3458. Moon Street (86)

It has been sad to witness the downfall of graffiti spots in the Stokes Croft area under the relentless march of gentrification. I understand that redevelopment is part and parcel of the growing up of a city, it is just a shame that local communities and cultures are swept aside, without any allowance for them. For example the creation of ‘legal walls’ to keep that ‘feel’ of an area. Obviously that goes against the proliferation of clinical, sanitised, overpriced housing that we see emerging in towns and cities across the country.

It is the lack of imagination and creativity that is so upsetting, almost as if town planners and corporate architects have had their ‘fun chips’ removed. It is all about squeezing as much profit out of every square inch of land, no regard for local communities or indeed the natural environment. I don’t see much in the way of creation of proper green spaces accompanying the gentrification agenda. Let’s line our pockets with gold. Greedy fools.

There won’t be many more posts from Moon Street, is my guess, because of this relentless building programme, and many street/graffiti artists seem to have abandoned the area altogether. That is why it was especially gratifying to come across this quick collaboration from Rezwonk and Mena.

Rezwonk, Moon Street, Bristol, January 2021
Rezwonk, Moon Street, Bristol, January 2021

Rezwonk has been fairly quite over the last six months, working on other projects not entirely unrelated to his art. This piece has an industrial/construction feel to it, with rivets locking pieces of his letters in place. Modest, but really nicely done. This could be walked past quite easily as a simple throw up, but it is rather more sophisticated than that.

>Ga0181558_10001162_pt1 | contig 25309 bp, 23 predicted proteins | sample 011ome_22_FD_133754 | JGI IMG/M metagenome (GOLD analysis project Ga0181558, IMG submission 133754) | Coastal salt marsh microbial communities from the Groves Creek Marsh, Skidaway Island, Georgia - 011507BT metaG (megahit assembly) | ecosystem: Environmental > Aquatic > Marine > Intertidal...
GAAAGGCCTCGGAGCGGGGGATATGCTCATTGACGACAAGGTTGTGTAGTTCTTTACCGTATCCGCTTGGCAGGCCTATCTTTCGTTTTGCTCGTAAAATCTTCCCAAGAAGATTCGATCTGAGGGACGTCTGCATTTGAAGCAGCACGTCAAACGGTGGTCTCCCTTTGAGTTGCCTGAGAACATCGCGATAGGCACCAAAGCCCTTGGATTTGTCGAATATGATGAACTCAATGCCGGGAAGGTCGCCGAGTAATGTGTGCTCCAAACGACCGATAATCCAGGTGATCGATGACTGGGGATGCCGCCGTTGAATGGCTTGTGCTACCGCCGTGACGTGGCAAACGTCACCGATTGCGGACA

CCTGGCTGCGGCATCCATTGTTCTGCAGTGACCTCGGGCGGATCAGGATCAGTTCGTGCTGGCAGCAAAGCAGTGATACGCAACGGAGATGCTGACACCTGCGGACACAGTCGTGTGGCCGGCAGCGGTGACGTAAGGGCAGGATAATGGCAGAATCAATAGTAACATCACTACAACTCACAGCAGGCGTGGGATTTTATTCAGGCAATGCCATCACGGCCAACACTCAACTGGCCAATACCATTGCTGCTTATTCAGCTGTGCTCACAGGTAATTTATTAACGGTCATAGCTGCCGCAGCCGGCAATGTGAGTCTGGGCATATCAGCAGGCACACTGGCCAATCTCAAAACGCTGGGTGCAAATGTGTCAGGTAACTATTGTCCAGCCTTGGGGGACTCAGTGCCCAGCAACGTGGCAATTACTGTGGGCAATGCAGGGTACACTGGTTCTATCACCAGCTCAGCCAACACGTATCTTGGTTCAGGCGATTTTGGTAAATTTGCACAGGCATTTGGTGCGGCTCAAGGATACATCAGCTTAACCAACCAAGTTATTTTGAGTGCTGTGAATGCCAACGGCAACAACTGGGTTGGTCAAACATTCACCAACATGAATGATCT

Mena, Moon Street, Bristol, January 2021
Mena, Moon Street, Bristol, January 2021

Menaces adopted the same colour scheme, but her fills are rather more straightforward. Both artists have followed the ‘code’ of the colour scheme, and it is one of those collaborations that are joined but not fused. Nice to see.

3310. M32 Cycle path (87)

About a week ago I posted a piece by Mena for the first time on Natural Adventures and it was well overdue. Over the coming weeks and months I intend to free several more Mena pieces from my archives, starting with this one painted in May this year on the M32 cycle path, a favourite haunt of hers.

Mena, M32 cycle path, Bristol, May 2020
Mena, M32 cycle path, Bristol, May 2020

Mena tends to stick to a regular letter structure, with a central kink and a leaning to the right. The rest is all about the fills, shadows and decorations. It is always great to buff a wall first, it prevents any distractions getting in the way of the piece itself, and in this case sets a neutral background for the dark colours and neon green line running through the piece. Nice tidy work.

3285. M32 Spot (89)

A couple of weeks ago I bumped into Paul H in St Werburghs tunnel and he tipped me off that Smak was likely to be painting at the M32 Spot, so naturally my next port of call was to my favourite board under the motorway. There I found not only Smak, but Mena too, both busily spraying.

Smak and Mena, M32 Spot, Bristol, October 2020
Smak and Mena, M32 Spot, Bristol, October 2020

I have many photographs of Mena’s work, but I think this is the first time I have posted anything, so I guess a bit of a rummage through my archive will be happening in the not too distant future.

Smak, M32 Spot, Bristol, October 2020
Smak, M32 Spot, Bristol, October 2020

On the left of the board is a beautifully worked piece of graffiti writing from Smak. What is noticeable about this is that the light conditions on the two days I visited this piece have presented two different tones, one much yellower than the other – I guess that cameras get pretty goofed up with poor light under the motorway and bright light bleedinng in at the sides. Auto settings simply can’t cope.

Mena, M32 Spot, Bristol, October 2020
Mena, M32 Spot, Bristol, October 2020

On the right is a ‘stock’ piece of writing from Mena. The letters are uniform in size with interesting shapes and Mena really goes to town with some beautiful horizontal fills in wonderful complementary colours. The outcome is very pleasing, and the black 3D shading really helps to lift the whole thing out from the wall. I am really looking forward to sharing more from Mena.